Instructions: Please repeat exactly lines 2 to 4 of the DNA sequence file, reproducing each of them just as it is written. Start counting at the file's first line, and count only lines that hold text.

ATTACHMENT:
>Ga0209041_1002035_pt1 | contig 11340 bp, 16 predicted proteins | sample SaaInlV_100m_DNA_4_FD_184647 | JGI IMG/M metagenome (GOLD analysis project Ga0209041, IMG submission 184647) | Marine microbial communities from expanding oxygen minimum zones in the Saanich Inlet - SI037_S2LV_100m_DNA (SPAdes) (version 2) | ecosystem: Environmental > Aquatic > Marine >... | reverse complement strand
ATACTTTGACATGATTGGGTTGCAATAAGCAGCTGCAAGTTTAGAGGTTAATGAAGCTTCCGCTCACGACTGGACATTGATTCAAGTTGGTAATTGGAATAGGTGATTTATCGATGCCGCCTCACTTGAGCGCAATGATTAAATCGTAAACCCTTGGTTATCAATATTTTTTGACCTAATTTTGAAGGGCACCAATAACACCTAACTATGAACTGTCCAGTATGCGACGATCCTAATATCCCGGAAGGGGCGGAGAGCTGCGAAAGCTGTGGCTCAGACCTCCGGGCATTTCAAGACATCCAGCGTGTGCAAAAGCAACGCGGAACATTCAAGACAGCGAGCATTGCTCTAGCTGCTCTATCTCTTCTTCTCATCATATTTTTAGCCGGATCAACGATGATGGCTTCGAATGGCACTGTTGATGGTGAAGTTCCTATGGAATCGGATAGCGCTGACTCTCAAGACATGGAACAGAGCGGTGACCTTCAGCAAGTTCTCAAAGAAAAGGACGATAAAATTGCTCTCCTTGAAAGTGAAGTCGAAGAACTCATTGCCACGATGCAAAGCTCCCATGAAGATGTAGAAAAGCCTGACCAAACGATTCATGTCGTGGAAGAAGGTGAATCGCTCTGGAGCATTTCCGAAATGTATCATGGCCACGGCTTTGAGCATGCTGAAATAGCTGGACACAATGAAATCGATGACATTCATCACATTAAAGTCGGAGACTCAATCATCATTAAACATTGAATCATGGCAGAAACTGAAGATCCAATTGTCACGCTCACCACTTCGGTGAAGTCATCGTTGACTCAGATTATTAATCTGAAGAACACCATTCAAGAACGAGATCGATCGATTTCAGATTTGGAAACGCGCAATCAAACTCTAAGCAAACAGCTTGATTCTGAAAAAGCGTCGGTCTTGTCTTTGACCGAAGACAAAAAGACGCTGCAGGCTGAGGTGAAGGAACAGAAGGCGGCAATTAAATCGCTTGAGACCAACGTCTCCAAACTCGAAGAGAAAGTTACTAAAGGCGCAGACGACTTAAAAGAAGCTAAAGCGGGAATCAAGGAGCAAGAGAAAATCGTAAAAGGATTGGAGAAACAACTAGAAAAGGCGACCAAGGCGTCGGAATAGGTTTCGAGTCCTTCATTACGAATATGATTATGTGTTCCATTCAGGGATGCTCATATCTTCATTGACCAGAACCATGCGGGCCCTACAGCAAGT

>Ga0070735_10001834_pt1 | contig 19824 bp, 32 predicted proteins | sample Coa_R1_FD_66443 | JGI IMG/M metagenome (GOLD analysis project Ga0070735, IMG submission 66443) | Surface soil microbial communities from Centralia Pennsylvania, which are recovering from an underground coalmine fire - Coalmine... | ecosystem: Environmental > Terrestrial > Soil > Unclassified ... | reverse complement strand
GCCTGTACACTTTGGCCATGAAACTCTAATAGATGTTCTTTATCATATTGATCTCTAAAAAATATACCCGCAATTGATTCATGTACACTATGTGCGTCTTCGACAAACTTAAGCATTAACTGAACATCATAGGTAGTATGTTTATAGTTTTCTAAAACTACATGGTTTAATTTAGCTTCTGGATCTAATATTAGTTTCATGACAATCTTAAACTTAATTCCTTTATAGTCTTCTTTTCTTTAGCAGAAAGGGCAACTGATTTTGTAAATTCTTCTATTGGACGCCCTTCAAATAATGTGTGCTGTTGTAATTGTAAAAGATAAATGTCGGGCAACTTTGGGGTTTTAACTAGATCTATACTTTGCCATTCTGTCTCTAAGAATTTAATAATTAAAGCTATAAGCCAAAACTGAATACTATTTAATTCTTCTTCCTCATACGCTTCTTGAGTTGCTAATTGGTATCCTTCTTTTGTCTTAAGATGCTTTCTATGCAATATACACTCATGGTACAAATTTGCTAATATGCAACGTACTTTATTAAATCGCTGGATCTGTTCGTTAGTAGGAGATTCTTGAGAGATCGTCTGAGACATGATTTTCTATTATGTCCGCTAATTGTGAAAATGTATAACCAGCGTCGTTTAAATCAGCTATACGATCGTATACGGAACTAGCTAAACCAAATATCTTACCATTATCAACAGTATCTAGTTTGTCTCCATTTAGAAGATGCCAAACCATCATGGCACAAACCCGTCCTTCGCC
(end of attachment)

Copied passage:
ATACTTTGACATGATTGGGTTGCAATAAGCAGCTGCAAGTTTAGAGGTTAATGAAGCTTCCGCTCACGACTGGACATTGATTCAAGTTGGTAATTGGAATAGGTGATTTATCGATGCCGCCTCACTTGAGCGCAATGATTAAATCGTAAACCCTTGGTTATCAATATTTTTTGACCTAATTTTGAAGGGCACCAATAACACCTAACTATGAACTGTCCAGTATGCGACGATCCTAATATCCCGGAAGGGGCGGAGAGCTGCGAAAGCTGTGGCTCAGACCTCCGGGCATTTCAAGACATCCAGCGTGTGCAAAAGCAACGCGGAACATTCAAGACAGCGAGCATTGCTCTAGCTGCTCTATCTCTTCTTCTCATCATATTTTTAGCCGGATCAACGATGATGGCTTCGAATGGCACTGTTGATGGTGAAGTTCCTATGGAATCGGATAGCGCTGACTCTCAAGACATGGAACAGAGCGGTGACCTTCAGCAAGTTCTCAAAGAAAAGGACGATAAAATTGCTCTCCTTGAAAGTGAAGTCGAAGAACTCATTGCCACGATGCAAAGCTCCCATGAAGATGTAGAAAAGCCTGACCAAACGATTCATGTCGTGGAAGAAGGTGAATCGCTCTGGAGCATTTCCGAAATGTATCATGGCCACGGCTTTGAGCATGCTGAAATAGCTGGACACAATGAAATCGATGACATTCATCACATTAAAGTCGGAGACTCAATCATCATTAAACATTGAATCATGGCAGAAACTGAAGATCCAATTGTCACGCTCACCACTTCGGTGAAGTCATCGTTGACTCAGATTATTAATCTGAAGAACACCATTCAAGAACGAGATCGATCGATTTCAGATTTGGAAACGCGCAATCAAACTCTAAGCAAACAGCTTGATTCTGAAAAAGCGTCGGTCTTGTCTTTGACCGAAGACAAAAAGACGCTGCAGGCTGAGGTGAAGGAACAGAAGGCGGCAATTAAATCGCTTGAGACCAACGTCTCCAAACTCGAAGAGAAAGTTACTAAAGGCGCAGACGACTTAAAAGAAGCTAAAGCGGGAATCAAGGAGCAAGAGAAAATCGTAAAAGGATTGGAGAAACAACTAGAAAAGGCGACCAAGGCGTCGGAATAGGTTTCGAGTCCTTCATTACGAATATGATTATGTGTTCCATTCAGGGATGCTCATATCTTCATTGACCAGAACCATGCGGGCCCTACAGCAAGT

>Ga0070735_10001834_pt1 | contig 19824 bp, 32 predicted proteins | sample Coa_R1_FD_66443 | JGI IMG/M metagenome (GOLD analysis project Ga0070735, IMG submission 66443) | Surface soil microbial communities from Centralia Pennsylvania, which are recovering from an underground coalmine fire - Coalmine... | ecosystem: Environmental > Terrestrial > Soil > Unclassified ... | reverse complement strand
GCCTGTACACTTTGGCCATGAAACTCTAATAGATGTTCTTTATCATATTGATCTCTAAAAAATATACCCGCAATTGATTCATGTACACTATGTGCGTCTTCGACAAACTTAAGCATTAACTGAACATCATAGGTAGTATGTTTATAGTTTTCTAAAACTACATGGTTTAATTTAGCTTCTGGATCTAATATTAGTTTCATGACAATCTTAAACTTAATTCCTTTATAGTCTTCTTTTCTTTAGCAGAAAGGGCAACTGATTTTGTAAATTCTTCTATTGGACGCCCTTCAAATAATGTGTGCTGTTGTAATTGTAAAAGATAAATGTCGGGCAACTTTGGGGTTTTAACTAGATCTATACTTTGCCATTCTGTCTCTAAGAATTTAATAATTAAAGCTATAAGCCAAAACTGAATACTATTTAATTCTTCTTCCTCATACGCTTCTTGAGTTGCTAATTGGTATCCTTCTTTTGTCTTAAGATGCTTTCTATGCAATATACACTCATGGTACAAATTTGCTAATATGCAACGTACTTTATTAAATCGCTGGATCTGTTCGTTAGTAGGAGATTCTTGAGAGATCGTCTGAGACATGATTTTCTATTATGTCCGCTAATTGTGAAAATGTATAACCAGCGTCGTTTAAATCAGCTATACGATCGTATACGGAACTAGCTAAACCAAATATCTTACCATTATCAACAGTATCTAGTTTGTCTCCATTTAGAAGATGCCAAACCATCATGGCACAAACCCGTCCTTCGCC